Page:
As I kept waking up and looking at the clock I just couldn’t understand why I felt so sleepy compared to last time. I was hoping to be home by 3.30pm drinking a cup of tea in my living room, but this was looking more and more doubtful. The breast surgeon came to explain what had happened. She said that everything was glued together due to having had such a recent operation, therefore the procedure today took a lot longer than planned and they were forced to give me more anaesthetic. That explained my nausea. She said she had applied plenty of local anaesthetic to the area but that it would feel very sore tomorrow due to all the digging around. She had found it impossible to see where the nerve was so she had to check for damage, something called winged scapula. A simple test of me pushing against her hand proved that there was no damage thankfully. She concluded by saying it didn’t bode well that I was still in bed and hadn’t eaten, therefore I may not be going home that day. The nurse asked me if I wanted to go for a walk and sit on the chair, which I did – only to then fall asleep in the chair!
I was very popular for the rest of the afternoon. The surgeon and the nurse took turns to encourage me to eat a biscuit and drink tea, as well as threatening to check if a bed was available for the night. In the end, they decided to secure a bed for me ‘just in case’ saying that I didn’t have to use it but the option was there. By 6.45pm, I was the only patient left and the nurse had made a phone call to my husband, who was already waiting outside the treatment centre. She had to discharge me from the treatment centre, which was all a bit long winded. My instructions included ‘princess duties only’ and not to lift anything heavier than a wine glass! Eventually, hubby came in and together, they transported me to ward 24.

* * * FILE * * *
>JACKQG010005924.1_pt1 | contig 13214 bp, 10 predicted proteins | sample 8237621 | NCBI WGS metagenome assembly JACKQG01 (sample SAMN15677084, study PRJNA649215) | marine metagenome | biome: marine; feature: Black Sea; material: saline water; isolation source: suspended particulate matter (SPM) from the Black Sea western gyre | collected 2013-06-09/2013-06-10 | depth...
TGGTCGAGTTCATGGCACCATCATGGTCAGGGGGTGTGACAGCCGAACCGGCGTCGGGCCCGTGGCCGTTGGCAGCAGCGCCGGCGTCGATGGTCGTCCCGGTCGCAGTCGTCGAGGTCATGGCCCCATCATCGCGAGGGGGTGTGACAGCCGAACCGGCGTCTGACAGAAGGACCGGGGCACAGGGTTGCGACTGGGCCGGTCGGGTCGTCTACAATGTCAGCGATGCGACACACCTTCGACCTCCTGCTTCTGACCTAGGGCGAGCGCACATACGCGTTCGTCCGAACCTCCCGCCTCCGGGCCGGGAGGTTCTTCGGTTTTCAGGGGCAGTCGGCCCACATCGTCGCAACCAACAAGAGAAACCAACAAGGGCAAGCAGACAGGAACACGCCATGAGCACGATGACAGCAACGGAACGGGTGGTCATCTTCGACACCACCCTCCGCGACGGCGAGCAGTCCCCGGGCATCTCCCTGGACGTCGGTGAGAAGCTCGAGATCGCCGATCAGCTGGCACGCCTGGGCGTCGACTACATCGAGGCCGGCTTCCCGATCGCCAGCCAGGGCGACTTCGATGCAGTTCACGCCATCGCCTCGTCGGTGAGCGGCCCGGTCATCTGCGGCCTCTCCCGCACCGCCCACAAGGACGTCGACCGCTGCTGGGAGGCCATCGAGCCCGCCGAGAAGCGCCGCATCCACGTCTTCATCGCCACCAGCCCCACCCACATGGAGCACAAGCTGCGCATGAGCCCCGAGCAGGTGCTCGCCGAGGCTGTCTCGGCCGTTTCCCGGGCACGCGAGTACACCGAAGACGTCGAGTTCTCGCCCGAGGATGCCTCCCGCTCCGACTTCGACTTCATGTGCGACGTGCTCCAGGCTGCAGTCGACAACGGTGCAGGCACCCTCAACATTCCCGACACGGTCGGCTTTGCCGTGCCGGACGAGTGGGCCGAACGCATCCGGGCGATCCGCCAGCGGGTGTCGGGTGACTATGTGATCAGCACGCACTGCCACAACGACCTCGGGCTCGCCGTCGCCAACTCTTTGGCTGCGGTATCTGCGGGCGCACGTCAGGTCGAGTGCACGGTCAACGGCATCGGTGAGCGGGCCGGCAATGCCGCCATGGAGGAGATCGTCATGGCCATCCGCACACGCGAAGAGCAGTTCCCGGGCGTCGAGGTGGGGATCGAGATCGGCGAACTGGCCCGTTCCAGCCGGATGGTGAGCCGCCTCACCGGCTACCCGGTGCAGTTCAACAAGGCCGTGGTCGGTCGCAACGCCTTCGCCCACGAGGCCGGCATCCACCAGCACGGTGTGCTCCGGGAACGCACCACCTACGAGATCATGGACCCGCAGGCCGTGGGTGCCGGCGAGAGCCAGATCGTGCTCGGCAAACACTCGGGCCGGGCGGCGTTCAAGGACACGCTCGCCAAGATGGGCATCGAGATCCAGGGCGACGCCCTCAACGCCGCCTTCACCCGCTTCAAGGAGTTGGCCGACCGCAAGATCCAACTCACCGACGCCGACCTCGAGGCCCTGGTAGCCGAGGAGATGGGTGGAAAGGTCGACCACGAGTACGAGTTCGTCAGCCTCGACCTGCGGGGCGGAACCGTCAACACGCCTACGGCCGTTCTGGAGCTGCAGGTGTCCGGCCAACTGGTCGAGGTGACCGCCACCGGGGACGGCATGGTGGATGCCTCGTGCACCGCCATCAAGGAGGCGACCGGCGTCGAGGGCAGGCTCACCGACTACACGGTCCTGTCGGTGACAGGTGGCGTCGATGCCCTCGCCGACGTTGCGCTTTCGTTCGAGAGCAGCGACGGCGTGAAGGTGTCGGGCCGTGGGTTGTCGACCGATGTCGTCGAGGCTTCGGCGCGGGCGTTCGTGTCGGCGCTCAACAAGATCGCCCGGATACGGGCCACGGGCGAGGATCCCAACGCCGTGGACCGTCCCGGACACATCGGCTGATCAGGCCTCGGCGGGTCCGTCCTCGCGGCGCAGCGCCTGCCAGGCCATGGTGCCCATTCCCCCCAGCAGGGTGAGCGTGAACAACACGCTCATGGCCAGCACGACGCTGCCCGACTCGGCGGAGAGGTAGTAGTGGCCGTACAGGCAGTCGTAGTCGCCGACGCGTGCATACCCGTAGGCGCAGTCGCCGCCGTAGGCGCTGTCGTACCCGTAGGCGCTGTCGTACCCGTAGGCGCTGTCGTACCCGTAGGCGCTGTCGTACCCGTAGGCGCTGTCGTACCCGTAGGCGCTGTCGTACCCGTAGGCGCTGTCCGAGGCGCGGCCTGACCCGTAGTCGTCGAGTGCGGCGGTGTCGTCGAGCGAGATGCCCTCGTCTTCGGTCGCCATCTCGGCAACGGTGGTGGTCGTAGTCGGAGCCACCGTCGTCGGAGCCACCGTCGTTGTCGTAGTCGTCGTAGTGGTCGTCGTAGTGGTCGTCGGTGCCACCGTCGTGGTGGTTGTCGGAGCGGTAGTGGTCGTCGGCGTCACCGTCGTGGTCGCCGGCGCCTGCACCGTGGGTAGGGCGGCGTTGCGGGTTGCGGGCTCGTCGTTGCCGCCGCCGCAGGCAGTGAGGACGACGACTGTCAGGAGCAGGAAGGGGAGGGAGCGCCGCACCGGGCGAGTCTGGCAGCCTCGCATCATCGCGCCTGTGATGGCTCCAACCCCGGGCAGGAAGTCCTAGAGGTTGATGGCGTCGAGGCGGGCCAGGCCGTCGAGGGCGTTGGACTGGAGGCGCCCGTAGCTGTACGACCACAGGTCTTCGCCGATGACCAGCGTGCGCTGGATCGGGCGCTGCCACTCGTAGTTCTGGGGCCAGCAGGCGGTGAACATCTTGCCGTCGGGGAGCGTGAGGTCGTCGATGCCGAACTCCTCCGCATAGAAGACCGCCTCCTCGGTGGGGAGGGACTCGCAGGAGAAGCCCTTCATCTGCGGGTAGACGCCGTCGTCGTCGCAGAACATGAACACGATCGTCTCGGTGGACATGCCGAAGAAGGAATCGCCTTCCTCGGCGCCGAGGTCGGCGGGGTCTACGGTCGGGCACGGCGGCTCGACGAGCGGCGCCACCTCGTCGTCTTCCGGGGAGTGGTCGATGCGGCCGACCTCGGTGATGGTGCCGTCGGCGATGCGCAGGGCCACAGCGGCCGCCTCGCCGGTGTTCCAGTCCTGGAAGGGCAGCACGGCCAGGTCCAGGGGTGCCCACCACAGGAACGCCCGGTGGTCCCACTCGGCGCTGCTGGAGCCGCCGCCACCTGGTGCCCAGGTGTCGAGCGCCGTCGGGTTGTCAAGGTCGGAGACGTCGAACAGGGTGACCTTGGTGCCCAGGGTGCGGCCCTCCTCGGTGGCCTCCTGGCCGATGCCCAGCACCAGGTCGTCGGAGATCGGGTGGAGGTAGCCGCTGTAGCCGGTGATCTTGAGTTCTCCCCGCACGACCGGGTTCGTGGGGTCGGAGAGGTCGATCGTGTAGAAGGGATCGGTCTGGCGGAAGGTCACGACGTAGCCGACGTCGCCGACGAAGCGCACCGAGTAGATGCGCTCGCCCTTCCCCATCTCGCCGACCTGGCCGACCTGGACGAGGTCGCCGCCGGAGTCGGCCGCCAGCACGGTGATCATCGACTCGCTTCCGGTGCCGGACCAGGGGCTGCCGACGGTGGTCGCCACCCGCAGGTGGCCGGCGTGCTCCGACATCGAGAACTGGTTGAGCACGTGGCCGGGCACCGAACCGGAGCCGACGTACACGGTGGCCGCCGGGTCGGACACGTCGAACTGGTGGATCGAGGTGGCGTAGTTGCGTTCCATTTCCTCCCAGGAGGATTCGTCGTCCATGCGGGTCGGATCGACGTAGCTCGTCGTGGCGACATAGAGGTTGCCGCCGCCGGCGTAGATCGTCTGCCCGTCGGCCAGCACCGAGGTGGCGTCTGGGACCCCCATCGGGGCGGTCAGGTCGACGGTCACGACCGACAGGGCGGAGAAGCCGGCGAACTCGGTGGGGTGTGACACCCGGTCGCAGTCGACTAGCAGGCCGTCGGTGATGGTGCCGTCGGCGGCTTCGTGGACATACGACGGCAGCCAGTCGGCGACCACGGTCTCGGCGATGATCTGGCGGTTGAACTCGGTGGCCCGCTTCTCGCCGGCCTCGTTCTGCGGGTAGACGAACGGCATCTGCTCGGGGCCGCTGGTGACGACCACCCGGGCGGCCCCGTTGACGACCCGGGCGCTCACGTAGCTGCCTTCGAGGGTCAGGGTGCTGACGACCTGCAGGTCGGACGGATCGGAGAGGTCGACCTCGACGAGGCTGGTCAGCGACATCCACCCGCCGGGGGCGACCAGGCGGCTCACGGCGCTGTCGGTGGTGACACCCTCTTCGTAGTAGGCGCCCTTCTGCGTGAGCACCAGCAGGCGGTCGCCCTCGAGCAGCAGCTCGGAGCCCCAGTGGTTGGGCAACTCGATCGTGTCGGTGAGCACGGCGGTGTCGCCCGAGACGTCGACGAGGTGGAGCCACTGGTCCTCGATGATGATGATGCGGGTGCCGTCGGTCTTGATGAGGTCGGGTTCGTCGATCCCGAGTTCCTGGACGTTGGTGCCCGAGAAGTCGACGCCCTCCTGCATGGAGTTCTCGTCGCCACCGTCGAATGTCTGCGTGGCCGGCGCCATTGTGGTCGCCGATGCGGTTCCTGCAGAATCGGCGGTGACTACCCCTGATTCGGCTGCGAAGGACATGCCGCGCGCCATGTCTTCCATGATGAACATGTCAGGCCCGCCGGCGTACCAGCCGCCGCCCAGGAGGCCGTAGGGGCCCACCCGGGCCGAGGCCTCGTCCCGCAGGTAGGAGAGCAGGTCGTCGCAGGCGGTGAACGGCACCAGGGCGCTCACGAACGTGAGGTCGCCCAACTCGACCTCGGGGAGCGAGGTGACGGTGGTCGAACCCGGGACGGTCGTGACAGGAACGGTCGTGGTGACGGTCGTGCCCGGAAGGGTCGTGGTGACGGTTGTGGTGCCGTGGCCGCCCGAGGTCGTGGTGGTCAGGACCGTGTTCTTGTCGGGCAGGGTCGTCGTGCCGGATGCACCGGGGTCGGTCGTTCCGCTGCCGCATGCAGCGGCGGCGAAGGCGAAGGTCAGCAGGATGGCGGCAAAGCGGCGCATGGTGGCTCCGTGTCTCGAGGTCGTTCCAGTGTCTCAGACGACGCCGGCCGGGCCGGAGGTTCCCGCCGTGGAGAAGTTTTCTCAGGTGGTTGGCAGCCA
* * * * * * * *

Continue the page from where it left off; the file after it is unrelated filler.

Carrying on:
I was handed over to staff nurse Orlando and his team. I had a very modern bay all to myself. Did I want to get into the bed? No, I thought, best not otherwise I probably wouldn’t ever get out. I was given a very effective anti sickness medication and some painkillers, which seemed to do the trick. By 9pm I was cheerfully telling them I could go home as I felt so much better. I had even eaten two whole biscuits! They clearly didn’t feel the same optimism as it was at least another hour before they agreed to remove my drain. (How are you meant to do anything with that thing attached to you?)
Finally, at 10.30pm I shuffled out of the ward, into the car park and we were on our way home. While I concentrated on trying not to vomit in the car, hubby told me about his day, which had been long and exhausting too. Once home, I was grateful to be able to sleep in my own bed, where exhaustion took over.